I’m currently reading George Bernard Shaw, Chesterton’s critical study of his great friend and antagonist in debate. This is the first time I’ve read it, and I’m surprised at how good it is, given that it’s one of Chesterton’s less celebrated works.
There is one passage that I thought was especially fine, and which is a wonderful descripton of Chesterton’s own gusto for life, and hatred for decadence and cynicism:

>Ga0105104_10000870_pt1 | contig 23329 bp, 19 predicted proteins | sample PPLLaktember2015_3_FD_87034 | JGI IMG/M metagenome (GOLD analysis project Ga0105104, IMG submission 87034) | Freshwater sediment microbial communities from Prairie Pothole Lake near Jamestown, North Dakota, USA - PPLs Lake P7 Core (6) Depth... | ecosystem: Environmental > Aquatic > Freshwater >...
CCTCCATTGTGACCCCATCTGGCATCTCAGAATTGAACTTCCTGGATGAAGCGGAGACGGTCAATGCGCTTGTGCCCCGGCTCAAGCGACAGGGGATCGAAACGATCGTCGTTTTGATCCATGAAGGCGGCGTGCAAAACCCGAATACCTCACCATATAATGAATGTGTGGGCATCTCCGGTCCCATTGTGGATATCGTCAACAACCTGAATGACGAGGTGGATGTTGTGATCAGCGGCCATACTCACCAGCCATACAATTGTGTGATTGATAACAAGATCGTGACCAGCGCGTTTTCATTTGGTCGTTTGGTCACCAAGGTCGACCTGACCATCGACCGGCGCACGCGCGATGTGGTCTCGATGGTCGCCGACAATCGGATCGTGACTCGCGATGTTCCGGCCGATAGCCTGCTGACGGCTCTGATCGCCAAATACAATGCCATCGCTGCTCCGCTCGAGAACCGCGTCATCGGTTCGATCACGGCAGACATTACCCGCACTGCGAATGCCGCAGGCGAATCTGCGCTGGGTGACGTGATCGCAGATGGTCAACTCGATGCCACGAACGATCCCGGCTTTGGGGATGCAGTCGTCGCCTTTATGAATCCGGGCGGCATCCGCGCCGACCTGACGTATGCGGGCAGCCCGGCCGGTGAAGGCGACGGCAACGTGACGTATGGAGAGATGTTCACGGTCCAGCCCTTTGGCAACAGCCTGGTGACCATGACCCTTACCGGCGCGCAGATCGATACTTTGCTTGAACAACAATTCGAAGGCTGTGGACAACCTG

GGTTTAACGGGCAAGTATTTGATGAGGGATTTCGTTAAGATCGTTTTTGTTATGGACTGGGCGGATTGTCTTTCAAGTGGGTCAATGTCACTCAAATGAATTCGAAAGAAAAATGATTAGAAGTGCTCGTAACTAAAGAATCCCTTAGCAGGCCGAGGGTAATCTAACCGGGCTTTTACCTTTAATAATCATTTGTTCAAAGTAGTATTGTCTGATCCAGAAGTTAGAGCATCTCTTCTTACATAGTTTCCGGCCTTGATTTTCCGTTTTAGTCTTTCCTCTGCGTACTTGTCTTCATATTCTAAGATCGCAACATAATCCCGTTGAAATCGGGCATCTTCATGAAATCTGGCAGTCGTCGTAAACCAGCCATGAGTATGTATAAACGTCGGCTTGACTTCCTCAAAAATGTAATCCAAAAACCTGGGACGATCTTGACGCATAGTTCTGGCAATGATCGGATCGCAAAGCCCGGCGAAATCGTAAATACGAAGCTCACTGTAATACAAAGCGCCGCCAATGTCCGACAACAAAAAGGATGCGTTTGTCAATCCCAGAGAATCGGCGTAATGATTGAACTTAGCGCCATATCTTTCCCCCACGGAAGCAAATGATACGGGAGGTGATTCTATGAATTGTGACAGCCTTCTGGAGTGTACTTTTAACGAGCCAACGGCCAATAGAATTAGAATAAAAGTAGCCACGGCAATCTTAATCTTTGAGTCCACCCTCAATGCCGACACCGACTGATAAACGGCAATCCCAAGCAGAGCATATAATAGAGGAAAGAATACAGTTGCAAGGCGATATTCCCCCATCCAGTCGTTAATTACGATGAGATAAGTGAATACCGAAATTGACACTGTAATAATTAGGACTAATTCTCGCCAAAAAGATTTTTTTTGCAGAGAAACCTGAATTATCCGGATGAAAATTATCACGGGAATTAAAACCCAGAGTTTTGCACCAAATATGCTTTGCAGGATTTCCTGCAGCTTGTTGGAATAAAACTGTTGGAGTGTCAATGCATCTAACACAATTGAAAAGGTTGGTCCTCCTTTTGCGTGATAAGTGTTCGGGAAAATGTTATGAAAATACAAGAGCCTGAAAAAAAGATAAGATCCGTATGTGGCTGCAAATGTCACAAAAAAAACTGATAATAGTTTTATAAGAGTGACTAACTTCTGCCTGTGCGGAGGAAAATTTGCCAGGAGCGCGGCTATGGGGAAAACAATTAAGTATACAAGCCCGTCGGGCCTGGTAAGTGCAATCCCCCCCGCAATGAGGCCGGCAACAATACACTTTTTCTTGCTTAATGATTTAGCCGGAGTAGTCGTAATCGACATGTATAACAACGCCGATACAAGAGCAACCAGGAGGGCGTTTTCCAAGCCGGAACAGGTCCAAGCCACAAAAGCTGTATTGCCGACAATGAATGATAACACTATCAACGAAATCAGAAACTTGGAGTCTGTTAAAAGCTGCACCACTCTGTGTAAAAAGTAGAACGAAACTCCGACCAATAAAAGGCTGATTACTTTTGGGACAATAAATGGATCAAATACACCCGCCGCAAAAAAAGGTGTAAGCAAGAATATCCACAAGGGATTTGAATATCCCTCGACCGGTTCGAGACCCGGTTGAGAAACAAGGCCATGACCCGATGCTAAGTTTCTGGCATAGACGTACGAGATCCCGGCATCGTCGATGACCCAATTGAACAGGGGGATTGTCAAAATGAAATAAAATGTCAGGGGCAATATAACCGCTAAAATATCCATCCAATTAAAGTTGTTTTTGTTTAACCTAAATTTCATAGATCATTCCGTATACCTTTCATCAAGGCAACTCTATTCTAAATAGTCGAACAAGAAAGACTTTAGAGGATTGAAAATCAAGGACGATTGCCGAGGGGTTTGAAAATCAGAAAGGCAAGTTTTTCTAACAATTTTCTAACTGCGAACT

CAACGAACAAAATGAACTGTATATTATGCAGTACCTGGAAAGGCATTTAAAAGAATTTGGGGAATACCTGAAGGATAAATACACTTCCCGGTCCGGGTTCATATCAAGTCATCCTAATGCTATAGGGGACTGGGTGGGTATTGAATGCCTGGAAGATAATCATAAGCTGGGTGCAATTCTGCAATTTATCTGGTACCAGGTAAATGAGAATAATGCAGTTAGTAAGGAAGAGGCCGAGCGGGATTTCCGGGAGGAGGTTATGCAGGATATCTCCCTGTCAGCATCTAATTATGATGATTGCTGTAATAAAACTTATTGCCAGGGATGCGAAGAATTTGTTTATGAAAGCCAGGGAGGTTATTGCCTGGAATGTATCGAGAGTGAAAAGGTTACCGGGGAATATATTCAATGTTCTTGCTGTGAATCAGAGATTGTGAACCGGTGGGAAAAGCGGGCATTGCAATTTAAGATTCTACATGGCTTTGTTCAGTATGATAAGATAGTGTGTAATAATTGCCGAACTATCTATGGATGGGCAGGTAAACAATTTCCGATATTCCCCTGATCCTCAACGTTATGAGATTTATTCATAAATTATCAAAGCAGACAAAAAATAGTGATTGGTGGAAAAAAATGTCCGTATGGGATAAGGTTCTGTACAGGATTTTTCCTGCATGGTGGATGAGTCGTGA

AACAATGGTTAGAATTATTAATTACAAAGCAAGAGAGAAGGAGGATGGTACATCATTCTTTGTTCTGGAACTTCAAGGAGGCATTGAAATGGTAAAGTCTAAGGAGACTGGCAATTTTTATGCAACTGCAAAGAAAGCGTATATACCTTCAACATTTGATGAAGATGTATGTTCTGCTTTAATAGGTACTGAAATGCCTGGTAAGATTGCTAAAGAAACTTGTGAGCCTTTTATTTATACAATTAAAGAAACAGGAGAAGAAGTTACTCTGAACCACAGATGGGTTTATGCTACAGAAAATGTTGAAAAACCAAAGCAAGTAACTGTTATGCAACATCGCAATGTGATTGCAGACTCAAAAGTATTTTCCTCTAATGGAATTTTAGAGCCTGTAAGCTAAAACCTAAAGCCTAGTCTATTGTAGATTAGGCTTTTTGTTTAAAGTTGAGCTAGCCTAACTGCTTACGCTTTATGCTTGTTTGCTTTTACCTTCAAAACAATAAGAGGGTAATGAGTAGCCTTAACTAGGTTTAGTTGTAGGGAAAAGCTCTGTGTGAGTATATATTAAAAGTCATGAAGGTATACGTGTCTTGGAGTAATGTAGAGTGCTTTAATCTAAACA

Nothing that he [Shaw] ever wrote is so noble as his simple reference to the sturdy man who stepped up to the Keeper of the Book of Life and said, “Put down my name, Sir.” It is true that Shaw called this heroic philosophy by wrong names and buttressed it with false metaphysics; that was the weakness of the age. The temporary decline of theology had involved in the neglect of philosophy and all fine thinking; and Bernard Shaw had to find shaky justifications in Schopenhauer for the sons of God shouting for joy. He called it the Will to Live—a phrase invented by Prussian professors who would like to exist, but can’t. Afterwards he asked people to worship the Life-Force; as if one could worship a hyphen. But though he covered it with crude new names (which are now fortunately crumbling everywhere like bad mortar) he was on the side of the good old cause; the oldest and the best of all causes, the cause of creation against destruction, the cause of yes against no, the cause of the seed against the stony earth and the star against the abyss.